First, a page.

US-based multinational companies have gotten beaten up through all of 2015 and much of 2014, and the theme is always the same: The high-flying US Dollar is weighing down on international profits. From the look of most stocks' price action, however, it appears that investors are wisely focusing on operational data instead.
That has, more-or-less, been the case for Johnson & Johnson (NYSE:JNJ). Even looking past the massive currency headwinds, I think J&J had a fairly lukewarm year. Even still, the market really liked this conference call, and did so for a couple reasons: Rosy guidance and FDA approval of several key drugs. Have a look at the chart.
Courtesy of Johnson & Johnson.
Shares of J&J are up nearly 5% on the company's reported earnings and guidance, but even here I believe J&J is worth of being looked at. This article examines the results of J&J's quarter, and why investors liked it so much. This article also looks at J&J's valuation, and its ability to continue raising dividends.
J&J had a pretty lukewarm 2015, in my opinion. Full year sales were down 5.7% and EPS declined 3.0%. When you control for currency, however, the situation looks a bit different: Sales increased 1.8% and earnings went up 5.8%. Excluding divestitures and the loss from new Hep C drug competition, revenue increased 7.8% on the year.
As a company, J&J is comprised of three pieces: Consumer healthcare, medical devices and pharmaceuticals. Operationally, consumer revenue increased 2.7% on strong sales of Tylenol and Motrin. That figure rises to 3.8% when divestitures of some non-leading brands are factored in. Medical devices was relatively weak, with operational revenue declining 1.4%. However, revenues increased by 2.5% when we exclude divestitures, so not all is bad here.
Even still, pharmaceuticals was the real star in 2015. Operational revenue increased 1.2%, with strong growth from popular new drugs: XARELTO, ZYTIGA, INVOKANA and IMBRUVICA. And here's the good news investors really liked; the FDA gave approval to three new patents last quarter. One is a drug for multiple myeloma and one for anti-retroviral. These new drugs should really boost growth going in the coming years.
Forward guidance was another big positive. Management expects operational revenue growth of 5.5% in 2016, and 5%-8% EPS growth, with 3.7%-6.1%. EPS growth considering forecasted currency changes.
Here's the real kicker. If the US Dollar stays where it's at this year, then J&J will 'lap' its old comparisons, and year-on-year results will start to look a lot better. Frankly, I think that is exactly what's going to happen. While the US Dollar is on a tear, it can't keep going up this much for this long. For purposes of year-on-year comparisons, the velocity of currency matters more than its exact location.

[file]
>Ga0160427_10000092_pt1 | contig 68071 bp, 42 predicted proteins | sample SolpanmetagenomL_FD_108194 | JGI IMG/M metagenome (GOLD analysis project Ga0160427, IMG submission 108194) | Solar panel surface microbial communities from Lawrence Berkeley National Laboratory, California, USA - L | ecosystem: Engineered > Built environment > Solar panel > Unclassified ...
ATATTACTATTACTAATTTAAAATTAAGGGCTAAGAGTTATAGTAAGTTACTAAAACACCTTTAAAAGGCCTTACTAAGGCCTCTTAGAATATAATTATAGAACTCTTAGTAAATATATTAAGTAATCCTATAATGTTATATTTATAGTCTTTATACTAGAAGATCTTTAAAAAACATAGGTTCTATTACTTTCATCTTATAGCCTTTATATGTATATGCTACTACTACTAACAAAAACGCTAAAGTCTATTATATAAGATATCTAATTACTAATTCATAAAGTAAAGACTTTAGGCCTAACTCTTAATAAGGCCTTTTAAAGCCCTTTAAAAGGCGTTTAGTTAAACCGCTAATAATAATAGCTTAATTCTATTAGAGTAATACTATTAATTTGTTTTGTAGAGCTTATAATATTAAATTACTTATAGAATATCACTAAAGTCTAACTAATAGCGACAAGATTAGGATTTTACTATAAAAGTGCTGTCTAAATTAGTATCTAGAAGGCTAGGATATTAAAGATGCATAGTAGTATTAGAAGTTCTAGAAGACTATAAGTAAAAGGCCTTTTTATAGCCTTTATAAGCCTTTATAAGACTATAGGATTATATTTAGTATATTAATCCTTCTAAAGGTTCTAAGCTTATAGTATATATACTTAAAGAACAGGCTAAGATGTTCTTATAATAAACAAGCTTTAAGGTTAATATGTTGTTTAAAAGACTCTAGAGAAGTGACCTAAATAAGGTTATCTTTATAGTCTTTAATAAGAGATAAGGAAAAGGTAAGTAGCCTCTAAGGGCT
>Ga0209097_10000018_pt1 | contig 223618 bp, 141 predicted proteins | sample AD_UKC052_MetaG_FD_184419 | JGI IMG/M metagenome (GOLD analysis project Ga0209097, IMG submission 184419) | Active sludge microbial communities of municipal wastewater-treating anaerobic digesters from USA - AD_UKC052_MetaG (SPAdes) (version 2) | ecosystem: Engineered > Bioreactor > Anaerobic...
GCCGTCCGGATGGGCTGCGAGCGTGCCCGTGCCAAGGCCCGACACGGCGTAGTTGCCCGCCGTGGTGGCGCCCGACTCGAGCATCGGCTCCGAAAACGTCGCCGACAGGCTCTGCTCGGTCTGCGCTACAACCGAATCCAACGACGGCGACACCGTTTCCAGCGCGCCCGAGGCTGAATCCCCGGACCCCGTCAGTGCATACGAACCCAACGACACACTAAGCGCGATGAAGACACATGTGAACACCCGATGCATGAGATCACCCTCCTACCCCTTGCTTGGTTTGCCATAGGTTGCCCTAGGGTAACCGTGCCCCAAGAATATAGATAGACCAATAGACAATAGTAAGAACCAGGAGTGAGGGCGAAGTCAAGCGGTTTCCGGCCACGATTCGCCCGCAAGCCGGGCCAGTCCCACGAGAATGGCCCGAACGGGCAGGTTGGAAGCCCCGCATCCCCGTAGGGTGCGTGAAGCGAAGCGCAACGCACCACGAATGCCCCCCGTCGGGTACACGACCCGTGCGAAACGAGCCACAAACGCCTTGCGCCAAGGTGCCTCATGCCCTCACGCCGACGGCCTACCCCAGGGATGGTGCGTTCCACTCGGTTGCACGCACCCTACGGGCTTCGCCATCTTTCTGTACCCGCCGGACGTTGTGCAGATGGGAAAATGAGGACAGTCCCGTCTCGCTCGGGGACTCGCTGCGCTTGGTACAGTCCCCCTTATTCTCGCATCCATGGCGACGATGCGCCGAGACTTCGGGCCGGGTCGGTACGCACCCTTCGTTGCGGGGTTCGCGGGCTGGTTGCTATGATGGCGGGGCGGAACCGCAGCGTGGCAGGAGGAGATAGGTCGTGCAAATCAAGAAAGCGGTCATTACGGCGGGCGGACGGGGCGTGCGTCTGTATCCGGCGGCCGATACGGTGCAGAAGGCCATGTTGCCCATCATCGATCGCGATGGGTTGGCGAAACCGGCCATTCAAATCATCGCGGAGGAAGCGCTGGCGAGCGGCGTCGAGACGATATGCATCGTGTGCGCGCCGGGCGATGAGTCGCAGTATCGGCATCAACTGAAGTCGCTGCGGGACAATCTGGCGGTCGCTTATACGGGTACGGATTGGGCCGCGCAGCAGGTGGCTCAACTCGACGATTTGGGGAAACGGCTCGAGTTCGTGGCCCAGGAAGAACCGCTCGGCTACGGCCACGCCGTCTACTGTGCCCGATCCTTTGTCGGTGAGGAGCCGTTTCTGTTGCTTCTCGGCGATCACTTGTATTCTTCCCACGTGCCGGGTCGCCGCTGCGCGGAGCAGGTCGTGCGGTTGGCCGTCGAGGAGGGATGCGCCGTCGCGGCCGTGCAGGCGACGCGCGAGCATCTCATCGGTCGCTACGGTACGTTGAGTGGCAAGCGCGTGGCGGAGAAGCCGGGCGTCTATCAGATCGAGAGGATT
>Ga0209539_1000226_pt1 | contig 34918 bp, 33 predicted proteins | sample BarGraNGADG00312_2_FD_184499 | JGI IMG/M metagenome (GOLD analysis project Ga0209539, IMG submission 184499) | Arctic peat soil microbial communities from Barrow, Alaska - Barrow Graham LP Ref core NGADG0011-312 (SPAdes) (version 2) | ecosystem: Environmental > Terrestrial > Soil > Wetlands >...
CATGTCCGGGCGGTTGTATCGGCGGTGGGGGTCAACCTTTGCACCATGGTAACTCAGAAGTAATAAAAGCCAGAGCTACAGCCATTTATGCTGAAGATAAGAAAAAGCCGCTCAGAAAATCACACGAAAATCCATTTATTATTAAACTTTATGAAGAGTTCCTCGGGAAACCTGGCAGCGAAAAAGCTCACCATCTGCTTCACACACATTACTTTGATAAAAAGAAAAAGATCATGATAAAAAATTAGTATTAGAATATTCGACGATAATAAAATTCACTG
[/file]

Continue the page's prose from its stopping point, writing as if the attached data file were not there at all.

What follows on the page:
That's ultimately why I share this market's optimism on J&J. I also believe that the recently-approved drugs will have a positive impact on revenue for years, and that should allow the company to continue its long record of high-single digit dividend growth. I expect the pharmaceutical division to be the company's greatest driver of growth for the foreseeable future.
Despite the recent spike in price, I believe J&J is still a buy here. According to data from FAST Graphs, J&J has averaged a price to earnings valuation of 15.6 times over the last ten years. Today J&J trades at 15.3 times full-year 2015 earnings. I think that some 15 times earnings is a very good price for a world-class company and dividend aristocrat.
Over the last few years J&J has managed about 7% compounded dividend growth. Considering the company's near-term growth prospects, I see every reason for that dividend growth trend to continue. Trailing twelve-month free cash flow is about $15 billion, and dividends are only 53% of that at $8 billion. Given the company's growth prospects and strong, existing free cash flow, I expect another generous dividend hike in 2016, especially if the Dollar stops rising.
J&J is up considerably since its conference call last week. Still, I think this company is worth buying right here. Guidance for 2016 called for robust growth, and management is not in the habit of over-promising. Dividend investors will get a company trading at about its average valuation, a 3% yield, plus a long runway of dividend growth in the high single-digits.
Disclosure: I am/we are long JNJ.
I wrote this article myself, and it expresses my own opinions. I am not receiving compensation for it (other than from Seeking Alpha). I have no business relationship with any company whose stock is mentioned in this article.